Social News Deterioration - some numbers
Laura Thomson stashed this in YCombinator
The most hilarious thing about this study to me was how off-the-chart negative and depressed Paul Graham was!
Alex Payne suggests that Hacker News would regain its glory if it focuses on "content relevant to tech industry entrepreneurs": http://al3x.net/2011/02/22/solving-the-hacker-news-problem.html
Perhaps this would make PG less negative and depressed, too.
The first early but temporary dip in quality of articles submitted and comments was after a mention on techcrunch. Since then it has steadily gone downhill.
Which is interesting, because in general TechCrunch has quality readers who make quality comments.
I've also noticed a smattering of analyses of the Hunters and Gabberers of Reddit recently, e.g., http://www.dailydot.com/reddit/infographic-reddit-users-top-1000/
It's still the case with Reddit, as with HN, that a handful of people are responsible for most of the links and comments. So the state of mind of those few people as more people join the system shapes the tone of the discussions within.
I don't think most of the early HN crowd would agree with your comments about TC.
PG has an interesting solution with HN classic (http://news.ycombinator.com/classic) -- shows submissions by users who have been on the site for 2+ years. All online communities should incorporate some version of this feature, where the existing users don't feel like they have been overrun by new users with different core interests. Maybe one way to build a *classic* version would be to have snapshots of users at a certain point in time when there is a large bump in traffic/influx of new users and users get to see submissions from only a subset of the community.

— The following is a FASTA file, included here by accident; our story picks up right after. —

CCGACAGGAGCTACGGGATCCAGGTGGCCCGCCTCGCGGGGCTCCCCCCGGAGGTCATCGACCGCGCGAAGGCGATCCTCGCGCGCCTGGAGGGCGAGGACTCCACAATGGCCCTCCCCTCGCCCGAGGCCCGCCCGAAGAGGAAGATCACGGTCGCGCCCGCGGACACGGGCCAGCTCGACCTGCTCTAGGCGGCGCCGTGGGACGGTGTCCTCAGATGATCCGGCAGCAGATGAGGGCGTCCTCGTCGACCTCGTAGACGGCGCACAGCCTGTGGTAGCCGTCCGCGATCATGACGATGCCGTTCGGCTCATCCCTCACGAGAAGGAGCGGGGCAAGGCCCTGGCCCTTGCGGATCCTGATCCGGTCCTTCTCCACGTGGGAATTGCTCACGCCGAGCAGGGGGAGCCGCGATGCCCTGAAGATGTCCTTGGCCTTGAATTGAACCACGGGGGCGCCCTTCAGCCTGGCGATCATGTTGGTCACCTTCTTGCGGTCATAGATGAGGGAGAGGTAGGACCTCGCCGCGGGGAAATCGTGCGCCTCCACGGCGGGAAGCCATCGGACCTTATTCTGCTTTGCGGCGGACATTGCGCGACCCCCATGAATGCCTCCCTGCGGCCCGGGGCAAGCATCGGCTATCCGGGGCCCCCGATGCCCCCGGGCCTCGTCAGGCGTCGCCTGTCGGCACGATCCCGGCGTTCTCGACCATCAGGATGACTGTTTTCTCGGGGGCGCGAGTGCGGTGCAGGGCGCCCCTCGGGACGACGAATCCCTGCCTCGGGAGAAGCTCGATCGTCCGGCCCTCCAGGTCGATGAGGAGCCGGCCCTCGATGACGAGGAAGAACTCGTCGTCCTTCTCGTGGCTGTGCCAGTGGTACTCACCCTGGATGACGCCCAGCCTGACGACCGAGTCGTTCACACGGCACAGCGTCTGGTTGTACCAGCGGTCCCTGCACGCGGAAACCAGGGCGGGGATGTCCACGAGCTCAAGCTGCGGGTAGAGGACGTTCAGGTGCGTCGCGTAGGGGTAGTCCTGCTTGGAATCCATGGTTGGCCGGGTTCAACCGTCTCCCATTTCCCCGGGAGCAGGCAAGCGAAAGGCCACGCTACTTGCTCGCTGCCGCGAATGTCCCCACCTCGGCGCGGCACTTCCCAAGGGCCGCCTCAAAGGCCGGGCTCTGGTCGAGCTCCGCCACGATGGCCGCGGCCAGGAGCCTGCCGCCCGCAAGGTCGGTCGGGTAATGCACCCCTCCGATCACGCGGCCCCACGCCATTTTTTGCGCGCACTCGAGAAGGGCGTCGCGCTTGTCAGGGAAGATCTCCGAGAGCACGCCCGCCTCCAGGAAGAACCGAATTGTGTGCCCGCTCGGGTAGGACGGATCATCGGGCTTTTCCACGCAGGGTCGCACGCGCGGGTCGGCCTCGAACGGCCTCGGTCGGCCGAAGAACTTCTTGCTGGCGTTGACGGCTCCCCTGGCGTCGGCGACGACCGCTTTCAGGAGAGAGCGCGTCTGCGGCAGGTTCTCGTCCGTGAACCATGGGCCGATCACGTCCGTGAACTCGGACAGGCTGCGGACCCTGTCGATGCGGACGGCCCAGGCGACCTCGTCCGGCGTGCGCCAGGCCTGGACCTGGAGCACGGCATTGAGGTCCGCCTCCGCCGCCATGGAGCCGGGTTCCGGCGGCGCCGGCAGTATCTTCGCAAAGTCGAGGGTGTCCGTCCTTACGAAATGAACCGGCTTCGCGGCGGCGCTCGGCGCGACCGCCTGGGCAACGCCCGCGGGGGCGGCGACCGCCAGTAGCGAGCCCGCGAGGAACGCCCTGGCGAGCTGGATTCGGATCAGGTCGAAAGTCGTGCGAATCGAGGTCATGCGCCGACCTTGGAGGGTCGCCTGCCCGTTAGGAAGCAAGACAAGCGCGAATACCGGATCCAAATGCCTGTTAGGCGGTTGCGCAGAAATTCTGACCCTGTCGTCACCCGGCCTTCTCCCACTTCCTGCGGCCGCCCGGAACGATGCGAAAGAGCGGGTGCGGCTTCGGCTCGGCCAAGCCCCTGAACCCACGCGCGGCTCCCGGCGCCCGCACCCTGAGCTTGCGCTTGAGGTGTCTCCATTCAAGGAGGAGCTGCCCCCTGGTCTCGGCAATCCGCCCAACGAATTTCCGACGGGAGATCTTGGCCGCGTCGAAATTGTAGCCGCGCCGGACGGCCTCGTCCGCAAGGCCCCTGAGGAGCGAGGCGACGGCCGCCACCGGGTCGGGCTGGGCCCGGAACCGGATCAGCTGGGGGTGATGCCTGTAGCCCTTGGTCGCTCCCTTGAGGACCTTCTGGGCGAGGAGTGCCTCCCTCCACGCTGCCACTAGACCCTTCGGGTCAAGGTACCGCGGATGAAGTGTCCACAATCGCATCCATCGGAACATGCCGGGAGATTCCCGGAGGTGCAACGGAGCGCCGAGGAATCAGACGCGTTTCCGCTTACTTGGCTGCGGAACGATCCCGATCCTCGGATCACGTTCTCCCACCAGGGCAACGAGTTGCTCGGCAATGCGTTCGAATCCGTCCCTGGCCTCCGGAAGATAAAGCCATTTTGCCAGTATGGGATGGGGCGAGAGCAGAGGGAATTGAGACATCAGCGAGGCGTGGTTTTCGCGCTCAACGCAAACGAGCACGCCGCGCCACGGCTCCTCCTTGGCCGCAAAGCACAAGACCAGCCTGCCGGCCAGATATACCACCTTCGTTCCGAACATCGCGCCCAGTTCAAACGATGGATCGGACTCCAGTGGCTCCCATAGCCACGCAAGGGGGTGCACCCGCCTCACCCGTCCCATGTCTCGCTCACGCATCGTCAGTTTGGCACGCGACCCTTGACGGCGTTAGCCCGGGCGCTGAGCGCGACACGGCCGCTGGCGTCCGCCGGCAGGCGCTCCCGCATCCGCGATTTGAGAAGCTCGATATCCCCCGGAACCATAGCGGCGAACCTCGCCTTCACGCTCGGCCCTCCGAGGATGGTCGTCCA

Sub-reddits helped some of the early core users to stick around on Reddit.
Agreed, the early HN crowd does not like the quality of comments from TC readers, which is probably why they're unhappy those readers are now on HN.
HN classic is an interesting model to keep the originals interested. Is it fair to call it a sub-Reddit of HN?
Quality is indeed a big factor, marginally useful/mostly useless link bait type articles get a lot more traction. There is an interesting experiment going on where points for comments isn't shown.
Fascinating! So the set of experiments Spanish the spectrum from manual techniques such as curating quality to automated techniques such as limiting privileges of community members.
I've been reading Theory of Reddit recently (thanks Josh!) and as every attempt to un-game Reddit seems to be met with people who try to game it: http://www.reddit.com/r/TheoryOfReddit
I know the guy behind EffectCheck. Let me invite him in here.
Hey all, I'm the EffectCheck guy. :)
Hello EffectCheck guy!
Well the conclusion wasn't really yes or no, it was both. :)
In fact, the fact the change in PG's statements is much more drastic than the community as a whole. The community also seems to possibly be trending back towards more positive impacts, though we'll need to wait to see if that trend pans out.
It's also possible that the mood of the community is tied to the overall prosperity of the economy.
Those are both good hypotheses.
I was thinking that overall the HN community seems more positive now and it made me wonder why PG is so grumpy.